You’ve probably heard the phrase, “It costs more to acquire new customers than it does to retain current customers.”
Seems reasonable enough.
But this phrase is incredibly DANGEROUS especially for startups.
When you want to grow your business you have two options.
First, you ask current customers to buy more of something or to buy something new.
Second, you get a new customer to buy what you already sell.
There is a third option – getting a new customer to buy a new product – but for the context of this post that’s the same as the second option.
The Cheaper Current Customer Flaw
Yes. It does’t cost much to call up a current customer to ask them if they’re interested in one of your new products. You’ve already established a trusting relationship. You’ve done business with them for a while so they’re loyal. They’re usually happy to jump on board.
But you can only go to that well so many times. Established businesses might have tons of customers that they can do this to, but even they run out after while. Startups have it much worse. They have few customers so the well runs dry very quick.
It might be cheaper to sell to current customers, but only if you’re looking at it on the surface.
What About Customer Retention?
No business will succeed if they don’t have a product that people want.
Loyalty and retention are not a sales proposition. They’re part of the quality of the product you offer. Before you start any kind of business you need a product with a certain level of quality.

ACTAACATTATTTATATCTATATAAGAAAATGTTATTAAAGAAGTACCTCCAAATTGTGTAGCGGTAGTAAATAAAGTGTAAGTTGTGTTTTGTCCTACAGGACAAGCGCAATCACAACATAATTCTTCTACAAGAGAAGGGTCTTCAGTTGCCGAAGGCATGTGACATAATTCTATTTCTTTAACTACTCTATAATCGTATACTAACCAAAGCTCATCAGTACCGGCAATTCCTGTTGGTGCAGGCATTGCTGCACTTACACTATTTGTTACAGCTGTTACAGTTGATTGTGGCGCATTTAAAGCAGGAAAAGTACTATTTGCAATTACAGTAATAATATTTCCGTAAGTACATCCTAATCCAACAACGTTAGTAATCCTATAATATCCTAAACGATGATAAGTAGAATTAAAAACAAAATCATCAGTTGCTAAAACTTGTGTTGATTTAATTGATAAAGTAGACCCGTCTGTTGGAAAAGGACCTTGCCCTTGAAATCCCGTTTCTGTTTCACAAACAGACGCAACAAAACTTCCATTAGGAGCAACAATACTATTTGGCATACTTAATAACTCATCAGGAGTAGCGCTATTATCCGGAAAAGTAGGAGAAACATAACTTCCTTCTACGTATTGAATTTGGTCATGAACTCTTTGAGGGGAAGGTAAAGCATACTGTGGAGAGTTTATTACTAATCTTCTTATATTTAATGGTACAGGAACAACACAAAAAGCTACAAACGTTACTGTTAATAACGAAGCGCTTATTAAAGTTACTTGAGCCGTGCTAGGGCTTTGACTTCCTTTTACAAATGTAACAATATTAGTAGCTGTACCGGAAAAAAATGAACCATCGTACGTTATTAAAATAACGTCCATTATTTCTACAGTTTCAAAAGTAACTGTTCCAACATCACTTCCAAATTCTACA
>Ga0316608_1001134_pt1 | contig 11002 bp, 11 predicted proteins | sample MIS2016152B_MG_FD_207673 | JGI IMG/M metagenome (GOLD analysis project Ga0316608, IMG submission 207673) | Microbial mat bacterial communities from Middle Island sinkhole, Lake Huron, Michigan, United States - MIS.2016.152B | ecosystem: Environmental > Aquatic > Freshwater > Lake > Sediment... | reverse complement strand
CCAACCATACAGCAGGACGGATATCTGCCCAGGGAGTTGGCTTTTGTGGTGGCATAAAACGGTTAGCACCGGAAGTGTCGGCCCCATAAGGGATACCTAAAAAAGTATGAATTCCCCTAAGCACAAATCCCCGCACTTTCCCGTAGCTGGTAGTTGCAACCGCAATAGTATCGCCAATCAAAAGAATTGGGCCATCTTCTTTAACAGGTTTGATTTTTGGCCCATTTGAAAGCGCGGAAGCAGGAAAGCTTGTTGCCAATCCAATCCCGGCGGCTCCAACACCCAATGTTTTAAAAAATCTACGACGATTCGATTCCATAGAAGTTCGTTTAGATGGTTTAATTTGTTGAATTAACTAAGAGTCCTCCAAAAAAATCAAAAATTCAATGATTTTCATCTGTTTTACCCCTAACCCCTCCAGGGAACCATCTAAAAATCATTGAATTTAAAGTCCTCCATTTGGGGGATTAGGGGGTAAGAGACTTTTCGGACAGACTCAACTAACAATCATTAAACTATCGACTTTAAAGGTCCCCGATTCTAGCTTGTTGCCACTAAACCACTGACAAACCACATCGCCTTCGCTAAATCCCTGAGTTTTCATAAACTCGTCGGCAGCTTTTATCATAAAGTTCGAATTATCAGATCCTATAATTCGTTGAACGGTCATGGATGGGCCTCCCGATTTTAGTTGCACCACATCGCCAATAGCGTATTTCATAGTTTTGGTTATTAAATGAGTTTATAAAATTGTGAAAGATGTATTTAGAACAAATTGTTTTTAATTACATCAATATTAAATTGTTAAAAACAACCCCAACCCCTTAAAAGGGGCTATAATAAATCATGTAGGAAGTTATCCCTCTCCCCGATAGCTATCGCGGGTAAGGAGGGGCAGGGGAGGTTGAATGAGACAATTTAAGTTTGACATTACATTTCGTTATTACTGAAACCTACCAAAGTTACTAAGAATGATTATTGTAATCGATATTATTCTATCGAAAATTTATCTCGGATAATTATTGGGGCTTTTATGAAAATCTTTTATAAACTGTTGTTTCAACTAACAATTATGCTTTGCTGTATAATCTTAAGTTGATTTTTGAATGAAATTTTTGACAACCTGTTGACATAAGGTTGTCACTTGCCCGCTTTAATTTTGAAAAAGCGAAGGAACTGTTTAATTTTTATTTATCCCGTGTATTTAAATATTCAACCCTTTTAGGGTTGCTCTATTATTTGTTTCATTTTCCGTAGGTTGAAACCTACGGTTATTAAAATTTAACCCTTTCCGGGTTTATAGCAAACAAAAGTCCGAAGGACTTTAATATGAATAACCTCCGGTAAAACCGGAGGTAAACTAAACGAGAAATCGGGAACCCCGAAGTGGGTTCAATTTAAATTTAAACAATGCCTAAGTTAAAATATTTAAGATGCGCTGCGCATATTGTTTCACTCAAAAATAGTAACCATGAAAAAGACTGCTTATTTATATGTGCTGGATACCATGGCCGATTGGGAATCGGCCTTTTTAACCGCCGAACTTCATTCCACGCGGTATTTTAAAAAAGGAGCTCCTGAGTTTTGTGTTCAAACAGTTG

At GBW, our product is a blog post, but it also includes our brand. Our brand includes how we present ourselves. It’s the reputation we build through our actions. It’s also how we communicate with our customers. That all goes into building the product we sell.
If that product suffers, we lose customers. If we create systems that keep our product good and improving then we’ll retain customers.
So saying that it’s cheaper to retain a customer than it is to acquire a new customer is nonsensical. Retention is a product factor, not sales.
Acquiring New Customers
Here is a new way to look at the cost of acquiring new customers.
Let’s say you spend $100 on advertising and get one customer. That customer pays you $150. If you have a 50% profit margin that new customer would have been worth -$25.
That’s not good business.
But remember, if you have a good customer it’s not about the first sale. It’s about the lifetime value of that customer.
It’s different for every business, but let’s say in our example that this customer buys another product again in 6 months. This time it didn’t take any advertising or marketing. So the cost was $0.
That’s $150 more in revenue and $75 profit. For both sales you’re at $50 profit ($300 – $150 – $100 = $50).
Most businesses would take that to the bank all day long especially if they know that their ideal customer purchases an average of 5 times in the first 2 years of becoming a customer.
Think beyond the first sale of your new customer. Yes, it’s expensive to acquire new customers, but you’ll never grow without new customers. You can only go to the well so many times. You’re leaving money on the table if you focus more on retaining your existing customers than on acquiring new customers.
Retention is part of your product. Obviously a business will focus on having a good product. Without one there is no business.
- Find your customers lifetime profit value
- Identify acquisition channels
- Identify the channels that pay back the most and get to work